Massachusetts is tops when it comes to average salaries for medical device industry professionals, and medtech insiders in Texas appear to be getting a good deal, too, according to a Qmed analysis of data from MD+DI's Medtech Salary Survey 2016. (Download a copy of the full report here.)

Medical device professionals in California? They kind of seem to be getting the short end of the stick. 

This needs more explanation. But first, here's a chart showing the average annual salaries from the five major medtech states that had large response rates in the survey:

Massachusetts$142,073
Texas$137,000
California$132,149
Pennsylvania$121,937
Minnesota$115,076
United States$126,176

The reason why average medtech salaries aren't looking super in California, even though they are above the national average, is because the Golden State has one of the highest costs of living in the country. In CNBC's America's Top States for Business 2015 scorecard, California had a rank of 46 for cost of living, worse than any of the other four states listed here. (Minnesota was actually No. 1 for cost of living, so its pay is actually competitive.) 

Some playing around on Bankrate's Cost of Living Calculator illustrates the situation even more. A $132,149 a year salary in Los Angeles comes to about $102,000 in Minneapolis and $136,000 in Boston. If the $132,149 salary were in San Francisco, it would be about $81,000 in Minneapolis and $132,000 in Boston.

There's one important caveat related to methodology: California had a much larger sample size than the other states, so perhaps the smaller groups of medtech professionals responding in the other states were skewed more toward those with higher salaries.

Still it's worth noting that California down at third place when it came to the percentage of respondents saying they were satisfied or very satisfied with their jobs:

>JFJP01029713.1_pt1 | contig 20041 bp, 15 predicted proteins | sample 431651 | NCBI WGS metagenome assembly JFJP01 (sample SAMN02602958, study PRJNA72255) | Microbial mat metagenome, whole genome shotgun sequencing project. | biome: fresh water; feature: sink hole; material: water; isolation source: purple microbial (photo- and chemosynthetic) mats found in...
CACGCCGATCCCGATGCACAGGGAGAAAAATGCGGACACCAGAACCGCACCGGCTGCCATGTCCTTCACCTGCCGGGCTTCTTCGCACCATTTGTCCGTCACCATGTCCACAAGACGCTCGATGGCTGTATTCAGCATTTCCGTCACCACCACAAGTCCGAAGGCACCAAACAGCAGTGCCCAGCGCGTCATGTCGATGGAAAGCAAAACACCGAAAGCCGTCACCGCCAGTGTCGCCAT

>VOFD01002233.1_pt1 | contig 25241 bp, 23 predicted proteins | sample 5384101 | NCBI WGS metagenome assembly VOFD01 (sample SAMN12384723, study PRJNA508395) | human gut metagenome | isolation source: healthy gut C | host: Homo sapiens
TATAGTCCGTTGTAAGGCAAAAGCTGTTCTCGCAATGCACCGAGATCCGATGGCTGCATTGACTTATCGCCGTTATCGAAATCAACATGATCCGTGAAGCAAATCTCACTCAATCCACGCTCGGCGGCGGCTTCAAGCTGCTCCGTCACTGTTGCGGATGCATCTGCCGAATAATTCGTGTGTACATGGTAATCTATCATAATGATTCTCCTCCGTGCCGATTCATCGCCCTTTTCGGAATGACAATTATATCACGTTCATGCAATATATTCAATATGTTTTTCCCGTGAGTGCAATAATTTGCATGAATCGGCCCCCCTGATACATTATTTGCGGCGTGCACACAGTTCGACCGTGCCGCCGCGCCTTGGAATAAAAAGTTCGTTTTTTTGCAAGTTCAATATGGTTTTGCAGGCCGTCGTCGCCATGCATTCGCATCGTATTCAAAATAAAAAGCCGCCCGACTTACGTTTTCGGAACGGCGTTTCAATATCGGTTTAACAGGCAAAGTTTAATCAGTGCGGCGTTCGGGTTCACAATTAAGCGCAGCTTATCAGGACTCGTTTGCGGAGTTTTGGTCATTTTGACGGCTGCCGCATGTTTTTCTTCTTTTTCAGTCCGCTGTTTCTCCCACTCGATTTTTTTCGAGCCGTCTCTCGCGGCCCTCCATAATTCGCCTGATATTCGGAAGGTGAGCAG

Texas 77%
Massachusetts76%
California71%
Minnesota68%
Pennsylvania48%
United States74%

On the flip side, look how happy the Texans are. And there's little to wonder here. Someone in Austin making $137,000 a year is earning the equivalent of about $200,000 in Los Angeles, $252,000 in San Francisco, $206,000 in Boston, and $154,000 in Minneapolis, according to the Bankrate calculator. So perhaps you need to develop a taste for breakfast burritos and barbecued beef (and a really awesome music scene), and move to the Lone Star State. 

Want to find out more about how the top U.S. medical device hubs stack up? Check out Qmed's roundup of top cities for medtech innovation. And learn more about how your salary stacks up with a full copy of MD+DI's Medtech Salary Survey 2016.

Harnessing Sensors and Data Management

Sensors and data management are changing the game when it comes to medtech product development. Learn how to use these tools to create your next winning innovation at MD&M Minneapolis on September 22. Qmed readers get 20% off with promo code Qmed16.

Chris Newmarker is senior editor of Qmed. Follow him on Twitter at @newmarker.

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[Image courtesy of Tax Credits on Flickr]

St. Jude Medical May Not Have a Cybersecurity Problem After All

Error alerts triggered by simulated attack are actually what show up when the St. Jude cardio device isn't plugged in, researchers say.

Nancy Crotti

University of Michigan Muddy Waters St. JudeUniversity of Michigan researchers have shot some holes into allegations that St. Jude Medical cardiac devices are vulnerable to cyberattacks.

The researchers reproduced experiments that led to the allegations and came to "strikingly different conclusions," according to a report from the university.

Short-selling investment firm Muddy Waters Capital LLC and medtech security firm MedSec Ltd. made the allegations of security flaws in a host of St. Jude cardiac devices last week, prompting a swift denial from St. Jude even as the Minnesota-based company took a hit on its stock price.

Then Muddy Waters posted a video that it claims shows the hacking of a St. Jude pacemaker. St. Jude said the video showed a safety feature, not a flaw, and demonstrated "their fundamental lack of understanding" of the company's technology.

St. Jude said its devices are designed to go into a "safe" mode if unexpected conditions are detected, in which the pre-programmed pacing and defibrillation functions of the devices revert to safe settings. Some devices disable further radio frequency communications for a period of time, "which may appear to the untrained eye as having rendered the device disabled, although it continues to function," the company said in a statement.